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The Benefits of Keeping Good Records (how to save yourself time and frustration)

The dreaded tax season is coming up. But it doesn't have to be a huge stress if you think ahead a little at a time.

a pile of papers are stuffed into two binders. get organized!

4 Benefits of Keeping your Records Neat

  • Identify sources of income. You may receive money or property from a variety of sources. By keeping track of your records you can identify the sources of income and help separate business from non-business income and taxable from nontaxable income.

  • Keep track of expenses. You may use records to identify expenses. Identifying expenses is important because those expenses may qualify as tax deductions or credits (thus lowering your tax bill). It will also help determine whether to itemize deductions at filing.

  • Prepare tax returns. Good records will help you file your tax return quickly and accurately. Throughout the year, you should add your tax records to your files as soon as you receive them to make preparing a tax return easier.

  • Support items reported on tax returns. Well-organized records make it easier to prepare a tax return and help provide answers if the return is selected for examination or if you receive an IRS notice. If you are questioned about tax claims or required to go through an audit, you will be much better prepared if you've kept track of your records and have documentation to back up your claim.

In general, you should keep records for three years from the date they filed the tax return. You should develop a system that keeps all your important information together. You can use a software program for electronic recordkeeping and/or you could also store paper documents in labeled folders.

When you work with us we keep paper copies of your records. We also store your documents in Taxdome so that you have a secure online resource to view your documents if needed and upload new tax documents when you receive them.

Helpful Records to Keep

  • Tax-related records. This includes

    • wage and earning statements from all employers or payers including payment apps or cards, such as: Form W-2, 1099-K, 1099-Misc, 1099-NEC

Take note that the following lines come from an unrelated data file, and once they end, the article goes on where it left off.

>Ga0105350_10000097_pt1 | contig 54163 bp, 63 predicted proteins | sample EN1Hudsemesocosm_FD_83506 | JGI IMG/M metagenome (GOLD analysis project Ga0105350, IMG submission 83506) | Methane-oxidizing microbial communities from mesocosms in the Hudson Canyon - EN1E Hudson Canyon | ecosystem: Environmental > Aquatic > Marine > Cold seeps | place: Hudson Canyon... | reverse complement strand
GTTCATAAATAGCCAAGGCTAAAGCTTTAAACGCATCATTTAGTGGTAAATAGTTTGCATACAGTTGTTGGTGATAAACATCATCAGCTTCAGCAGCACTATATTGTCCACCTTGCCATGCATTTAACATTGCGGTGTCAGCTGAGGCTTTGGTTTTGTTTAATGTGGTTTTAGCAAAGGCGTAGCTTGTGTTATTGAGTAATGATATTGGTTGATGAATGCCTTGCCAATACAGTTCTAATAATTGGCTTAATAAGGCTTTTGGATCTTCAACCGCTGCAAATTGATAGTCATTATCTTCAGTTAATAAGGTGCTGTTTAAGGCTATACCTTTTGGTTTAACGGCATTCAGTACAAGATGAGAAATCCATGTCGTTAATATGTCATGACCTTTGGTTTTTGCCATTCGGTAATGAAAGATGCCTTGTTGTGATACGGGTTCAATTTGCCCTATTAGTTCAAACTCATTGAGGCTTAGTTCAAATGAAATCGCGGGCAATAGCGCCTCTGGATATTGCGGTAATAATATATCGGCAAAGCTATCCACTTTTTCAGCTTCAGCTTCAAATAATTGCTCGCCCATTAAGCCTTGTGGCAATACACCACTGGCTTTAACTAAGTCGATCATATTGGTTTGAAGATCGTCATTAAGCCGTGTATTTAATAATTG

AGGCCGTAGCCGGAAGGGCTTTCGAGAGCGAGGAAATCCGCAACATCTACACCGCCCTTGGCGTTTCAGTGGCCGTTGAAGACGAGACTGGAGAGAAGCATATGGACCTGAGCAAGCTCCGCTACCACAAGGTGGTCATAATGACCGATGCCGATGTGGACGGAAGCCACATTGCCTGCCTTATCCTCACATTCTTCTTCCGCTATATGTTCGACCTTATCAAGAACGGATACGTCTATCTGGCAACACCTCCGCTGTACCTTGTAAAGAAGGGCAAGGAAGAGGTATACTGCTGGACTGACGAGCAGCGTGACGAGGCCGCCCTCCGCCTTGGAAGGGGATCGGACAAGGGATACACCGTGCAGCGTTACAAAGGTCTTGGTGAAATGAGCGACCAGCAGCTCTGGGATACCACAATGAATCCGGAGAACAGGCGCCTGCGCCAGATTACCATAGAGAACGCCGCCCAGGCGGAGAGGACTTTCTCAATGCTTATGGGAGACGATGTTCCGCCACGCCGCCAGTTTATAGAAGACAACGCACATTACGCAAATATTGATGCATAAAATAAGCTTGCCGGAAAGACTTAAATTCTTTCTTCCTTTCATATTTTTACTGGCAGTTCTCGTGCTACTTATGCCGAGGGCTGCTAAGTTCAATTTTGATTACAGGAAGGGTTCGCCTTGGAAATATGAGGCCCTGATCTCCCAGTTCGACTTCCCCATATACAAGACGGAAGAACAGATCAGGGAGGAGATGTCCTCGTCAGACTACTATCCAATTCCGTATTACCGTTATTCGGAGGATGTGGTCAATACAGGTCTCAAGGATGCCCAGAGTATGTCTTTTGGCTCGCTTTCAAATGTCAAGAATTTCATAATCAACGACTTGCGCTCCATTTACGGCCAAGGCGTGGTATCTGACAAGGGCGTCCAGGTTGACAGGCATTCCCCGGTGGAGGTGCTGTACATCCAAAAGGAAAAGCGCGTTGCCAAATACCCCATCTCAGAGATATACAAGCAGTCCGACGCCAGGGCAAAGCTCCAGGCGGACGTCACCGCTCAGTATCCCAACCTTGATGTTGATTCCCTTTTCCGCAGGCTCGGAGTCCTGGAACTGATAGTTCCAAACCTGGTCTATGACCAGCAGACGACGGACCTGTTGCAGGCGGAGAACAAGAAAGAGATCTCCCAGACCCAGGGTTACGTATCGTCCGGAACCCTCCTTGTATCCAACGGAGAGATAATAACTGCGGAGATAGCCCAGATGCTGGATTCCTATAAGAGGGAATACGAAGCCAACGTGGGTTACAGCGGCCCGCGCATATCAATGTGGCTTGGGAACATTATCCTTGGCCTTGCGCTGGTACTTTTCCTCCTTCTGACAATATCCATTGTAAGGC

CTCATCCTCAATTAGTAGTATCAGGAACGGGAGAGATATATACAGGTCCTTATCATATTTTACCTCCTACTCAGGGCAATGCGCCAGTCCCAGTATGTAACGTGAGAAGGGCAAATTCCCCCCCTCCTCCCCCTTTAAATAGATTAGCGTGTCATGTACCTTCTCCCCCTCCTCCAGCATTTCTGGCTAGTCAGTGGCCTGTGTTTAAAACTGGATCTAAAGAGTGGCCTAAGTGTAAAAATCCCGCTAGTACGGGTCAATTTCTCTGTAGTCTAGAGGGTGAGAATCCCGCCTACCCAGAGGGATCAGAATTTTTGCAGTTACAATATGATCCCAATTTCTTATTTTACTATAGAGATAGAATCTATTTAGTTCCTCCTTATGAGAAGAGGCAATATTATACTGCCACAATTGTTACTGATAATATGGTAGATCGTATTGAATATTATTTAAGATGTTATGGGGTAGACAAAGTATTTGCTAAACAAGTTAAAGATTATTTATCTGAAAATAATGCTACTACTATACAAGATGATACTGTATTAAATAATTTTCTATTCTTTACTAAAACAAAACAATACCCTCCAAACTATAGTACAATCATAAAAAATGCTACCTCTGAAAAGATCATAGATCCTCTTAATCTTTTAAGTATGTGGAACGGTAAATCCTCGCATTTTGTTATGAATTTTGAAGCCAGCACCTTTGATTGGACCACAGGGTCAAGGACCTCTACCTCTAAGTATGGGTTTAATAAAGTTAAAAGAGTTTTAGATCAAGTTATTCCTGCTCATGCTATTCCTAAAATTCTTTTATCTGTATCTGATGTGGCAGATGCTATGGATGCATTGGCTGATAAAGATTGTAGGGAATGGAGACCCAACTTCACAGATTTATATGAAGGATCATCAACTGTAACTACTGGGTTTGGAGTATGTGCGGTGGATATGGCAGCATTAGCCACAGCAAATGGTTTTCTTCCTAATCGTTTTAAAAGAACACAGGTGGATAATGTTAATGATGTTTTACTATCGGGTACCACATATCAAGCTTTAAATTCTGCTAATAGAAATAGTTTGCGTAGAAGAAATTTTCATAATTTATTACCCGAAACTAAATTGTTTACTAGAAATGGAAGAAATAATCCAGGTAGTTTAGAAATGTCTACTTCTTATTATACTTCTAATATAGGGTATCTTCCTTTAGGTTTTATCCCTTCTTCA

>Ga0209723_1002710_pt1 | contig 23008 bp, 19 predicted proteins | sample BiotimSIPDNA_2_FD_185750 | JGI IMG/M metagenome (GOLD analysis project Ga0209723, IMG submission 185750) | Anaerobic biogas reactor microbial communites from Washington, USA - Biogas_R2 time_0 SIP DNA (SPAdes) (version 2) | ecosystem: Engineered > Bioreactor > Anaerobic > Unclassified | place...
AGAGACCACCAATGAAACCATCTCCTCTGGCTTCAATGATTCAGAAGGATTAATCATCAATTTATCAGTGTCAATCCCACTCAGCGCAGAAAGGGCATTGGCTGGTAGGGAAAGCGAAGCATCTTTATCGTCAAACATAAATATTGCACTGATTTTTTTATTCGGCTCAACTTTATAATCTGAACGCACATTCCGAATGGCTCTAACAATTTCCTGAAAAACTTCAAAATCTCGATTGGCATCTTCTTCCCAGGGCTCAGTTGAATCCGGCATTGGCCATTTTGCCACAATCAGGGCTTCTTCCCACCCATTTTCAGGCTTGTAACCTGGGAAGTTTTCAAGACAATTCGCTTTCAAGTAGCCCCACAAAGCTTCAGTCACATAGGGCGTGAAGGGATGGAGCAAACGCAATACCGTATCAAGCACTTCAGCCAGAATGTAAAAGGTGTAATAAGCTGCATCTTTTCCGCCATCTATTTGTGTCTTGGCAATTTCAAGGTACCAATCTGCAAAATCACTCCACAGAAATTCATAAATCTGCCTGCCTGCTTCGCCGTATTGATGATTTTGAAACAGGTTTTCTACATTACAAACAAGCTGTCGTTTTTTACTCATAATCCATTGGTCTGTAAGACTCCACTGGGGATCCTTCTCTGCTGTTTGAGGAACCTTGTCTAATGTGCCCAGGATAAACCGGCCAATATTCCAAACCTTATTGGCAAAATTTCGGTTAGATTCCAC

• other records include interest and dividend statements from banks, certain government payments like unemployment compensation, other income documents and records of virtual currency transactions

    • receipts, canceled checks, and other documents that support income, a deduction, or a credit reported on their tax return.

  • IRS letters, notices and prior year tax returns. You should keep copies of prior year tax returns and notices or letters you receive from the IRS. These include adjustment notices when an action takes place occurs on the your account.

  • Property records. You should also keep records relating to property you dispose of or sell. You must keep these records to figure your basis for computing gain or loss.

  • Business income and expenses. If you are a business owner, you should find a bookkeeping method that clearly and accurately reflects your gross income and expenses. If you have employees then you must keep all employment tax records for at least four years after the tax is due or paid, whichever is later.

  • Health insurance. You should keep records of your own and your family members' health care insurance coverage. If you're claiming the premium tax credit, you'll need information about any advance credit payments received through the Health Insurance Marketplace and the premiums you paid.

Tips/Ideas about Keeping Organized

  • Location. If you are keeping paper copies of your records and documents- Invest in a binder or two. If you have a place to store your documents and a system to keep them then you are much more likely to stay organized. It's easier to put your record in a safe place if you have one set up.

  • Program. If you are keeping records digitally (especially if you are a business owner) then you should look into an online program to help you. If you are paying a bookkeeper or accountant (Like us) then they might provide that program for you or at the very least give you guidance on which one they recommend. It's also helpful to have a bank that allows you to download your statements into an excel spreadsheet. Some banks only allow you to download your statements as a PDF which is not very helpful when you are breaking down income/expenses into financial statements.

  • Consistency. Find what works best for you and stick to it. If you know you have a bad habit(s)- try to take one small step towards being better. Maybe you know you need to keep receipts for your business but they are shoved into your car cupholder. One small step would be to have a folder where you put your receipts instead (it could even be in the glove compartment). The system only works if you use it.

Please reach out if you have any questions. We are happy to help.

This blog post is not a substitute for legal or financial advice and is not liable for any misinformation that may have been provided. This information has been provided by the IRS.


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